At the end of the PBL’s inaugural season in 2015, the Jacksonville Dragons were in a bad place. Widely expected to be a championship contender, the Dragons belly-flopped to a sub-.500 record. Then-manager Harlan Davidson’s habit of attacking his players in comments to the media divided and demoralized the locker room. The team’s pitching staff was abysmal; their offense, expected to be the team’s strength, was mediocre. Arguably, the team’s best-known player was John Longroofan, the troubled lefty reliever who was banished after only 5 appearances and multiple on-field meltdowns, only to resurface with a string of wild and unfounded accusations that Jacksonville’s bullpen was in league with gamblers to throw games.
Firing Davidson and releasing Longroofan at season’s end provided some catharsis for the players, but it seemed unlikely that the Dragons could improve much this season, let alone contend for a playoff spot. But Jacksonville stunned the baseball world in 2016, improving by 13 games and making the Eastern Division Series, which they pushed to the limit before falling to Knoxville.
“Our team is back on the right track,” said a jubilant Eric Stetson, owner/GM of the Dragons. “We’ll be looking to build on this year’s success with renewed confidence.”
Any discussion of Jacksonville’s success this season has to begin with the 180-degree change in the clubhouse culture. New manager Steve Califano stressed his belief in “the power of affirmation,” a marked difference from Davidson’s acerbic barbs. He never missed an opportunity to praise his players, both publicly and privately, and the team responded.
“Having Steve in charge, the difference was night and day,” said Dragons RF Roderick Hopps. “Last year, the clubhouse was no place to be. The minute the game ended and we got dressed, everybody took off. There was no team spirit, no unity. This year, everyone felt good, we were happy to come to the ballpark. We all had a positive attitude. And that started with Steve.”
On the field, Jacksonville improved largely thanks to a more potent and balanced offense, bolstered by several new faces. Last season, the Dragons’ attack was powered through three players: Hopps, 3B Jake Kapoor, and LF Rob Hartley. This season, they got a boost from a pair of rookies: 1B Miguel Soria (.301, 44 HR, 127 RBI, .945 OPS) and DH/CF Sandy Soltero (.276, 27 HR, .851 OPS). Toss in a strong rebound from 2B Emerson Taliaferro (.306, 51 doubles, 124 runs), and continued productivity from the Judson Teachout/Jan Esquivel catching platoon, and you had a dangerous and multi-dimensional lineup. Although Stetson has a well-known fondness for the longball, the Dragons were only fourth in the league in homers (with 249), but third in average (.284) and second in OPS (.849).
Stetson credited hitting coach Ernie Zambrucka for the team’s resurgence at the dish. The colorful coach instituted a serious weight training and fitness regimen, which kept the team in peak shape throughout the season. “Players love [Zambrucka], and he inspires them to reach their full potential,” said the owner. “Ernie has quickly proven himself to be a great coach – he knows how to balance discipline with a fun atmosphere in the locker room.”
Meanwhile, the Dragons’ pitching improved somewhat, but didn’t rise above adequate. Ace Biggs McGee finally began pitching up to his self-proclaimed potential, running up a 12-2 record in the second half to finish 18-11 with a 3.86 ERA and a .716 OPS against. Right-hander Kyle Palmer continued to struggle with inconsistency, but managed to rack up 204 strikeouts and 17 wins. Perhaps the biggest surprise was rookie righty Bryce Hobbs, who came out of nowhere to post a 16-3 mark despite a pedestrian 4.16 ERA. Stetson described Hobbs’ performance as “a pleasant and much-needed surprise.”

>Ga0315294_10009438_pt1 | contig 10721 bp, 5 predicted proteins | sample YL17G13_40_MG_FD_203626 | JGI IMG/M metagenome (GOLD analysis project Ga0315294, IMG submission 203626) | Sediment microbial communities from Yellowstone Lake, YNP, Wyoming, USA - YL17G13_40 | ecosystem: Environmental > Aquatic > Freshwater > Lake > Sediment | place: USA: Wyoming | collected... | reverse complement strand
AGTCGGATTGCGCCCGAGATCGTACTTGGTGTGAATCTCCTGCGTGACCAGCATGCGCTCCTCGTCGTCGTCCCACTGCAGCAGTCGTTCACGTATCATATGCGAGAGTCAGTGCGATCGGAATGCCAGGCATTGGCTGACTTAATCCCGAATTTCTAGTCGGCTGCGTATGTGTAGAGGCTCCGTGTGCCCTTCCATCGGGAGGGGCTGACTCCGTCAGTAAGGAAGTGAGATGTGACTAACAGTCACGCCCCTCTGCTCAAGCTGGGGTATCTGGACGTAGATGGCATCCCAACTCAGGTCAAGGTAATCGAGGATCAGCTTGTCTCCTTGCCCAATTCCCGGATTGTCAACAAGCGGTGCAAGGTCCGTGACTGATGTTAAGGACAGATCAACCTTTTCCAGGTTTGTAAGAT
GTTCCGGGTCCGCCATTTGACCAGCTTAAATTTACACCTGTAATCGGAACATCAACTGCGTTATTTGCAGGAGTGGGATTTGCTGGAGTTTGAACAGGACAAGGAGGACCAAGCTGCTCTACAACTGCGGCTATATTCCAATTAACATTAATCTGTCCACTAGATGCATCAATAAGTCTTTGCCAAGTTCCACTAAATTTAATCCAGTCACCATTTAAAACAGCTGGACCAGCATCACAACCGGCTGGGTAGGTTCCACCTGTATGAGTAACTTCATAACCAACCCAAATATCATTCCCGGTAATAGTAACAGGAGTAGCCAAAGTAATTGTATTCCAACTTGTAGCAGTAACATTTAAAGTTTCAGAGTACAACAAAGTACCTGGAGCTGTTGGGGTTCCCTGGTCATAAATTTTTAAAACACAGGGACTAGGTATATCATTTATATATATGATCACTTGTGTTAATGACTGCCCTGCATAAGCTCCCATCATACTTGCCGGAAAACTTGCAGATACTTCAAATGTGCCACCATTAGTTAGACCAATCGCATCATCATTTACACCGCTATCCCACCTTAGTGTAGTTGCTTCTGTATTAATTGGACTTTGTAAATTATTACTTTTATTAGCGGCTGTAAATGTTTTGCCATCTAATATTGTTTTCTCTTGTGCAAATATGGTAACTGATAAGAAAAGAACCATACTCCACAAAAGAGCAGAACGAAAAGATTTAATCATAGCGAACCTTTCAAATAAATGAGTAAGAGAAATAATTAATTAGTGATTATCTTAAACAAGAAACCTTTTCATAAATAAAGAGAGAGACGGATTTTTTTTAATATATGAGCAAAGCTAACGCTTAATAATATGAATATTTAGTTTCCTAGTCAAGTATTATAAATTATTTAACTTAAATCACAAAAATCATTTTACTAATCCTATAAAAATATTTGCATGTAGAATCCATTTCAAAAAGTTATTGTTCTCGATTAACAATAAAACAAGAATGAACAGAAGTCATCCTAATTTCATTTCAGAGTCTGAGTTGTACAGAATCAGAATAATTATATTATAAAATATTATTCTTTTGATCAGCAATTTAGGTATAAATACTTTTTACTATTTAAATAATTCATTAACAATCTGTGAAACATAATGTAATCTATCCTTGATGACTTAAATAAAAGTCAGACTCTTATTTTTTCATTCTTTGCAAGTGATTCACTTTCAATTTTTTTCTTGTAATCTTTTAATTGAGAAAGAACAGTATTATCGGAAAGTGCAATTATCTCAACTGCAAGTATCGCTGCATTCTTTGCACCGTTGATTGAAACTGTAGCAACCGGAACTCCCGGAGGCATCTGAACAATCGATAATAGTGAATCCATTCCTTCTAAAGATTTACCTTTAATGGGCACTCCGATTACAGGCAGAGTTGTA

In the bullpen, which was a horror show last season, Jacksonville discovered a triad of reliable firemen. Southpaw Blueberry Jackson, one of the Dragons’ few good arms in 2015, was even better this season (4-4, 2.85 ERA, .674 OPS against). A bounce-back year from righty Razor Corridon (6-6, 3.36, .631 OPS allowed) and a strong freshman season from lefty Lance Newman (5-7, 2.77, .676) meant that the late innings at Tesla Field were far less trauma-inducing than in previous years. Califano juggled the closer’s role between the three, and each notched 10 saves. Califano declared himself “totally stoked” about the team’s back-end situation.
So what’s on the agenda for Jacksonville in 2017? Stetson put it simply: “Improve our starting pitching, and take the next step by winning the Eastern Division.” The rotation does seem like the Dragons’ best shot for improvement. If McGee can duplicate his second-half performance over a full season, the team would have an ace who could go toe-to-toe with the league’s best. If Palmer can possibly trade a bit of velocity for better command and consistency, he can be a quality #2 starter. Hobbs figures to regress to the mean a bit next season, but he should at least be a reliable mid-rotation innings-eater.
The back end of the rotation needs help, though; Juan Sarmiento (5-8, 5.41) remains an enigma, his potential marred by injury and wildness, and Randy Tomblin (1-3, 6.54) flopped after coming over from Knoxville in a deadline deal.
Given that Califano is a former pitcher, and pitching coach Nick Altrock also had a sterling record in the UBL, there’s cause for hope in this area. The manager admitted that a “major change in coaching philosophy” from the previous regime made it hard for some players to adjust; perhaps they’ll do better with another year under their belts.
But Jacksonville doesn’t need miracles from their starters; they just need them to be more than mediocre. If they can take that step, Stetson’s division-title dreams might just come true in 2017.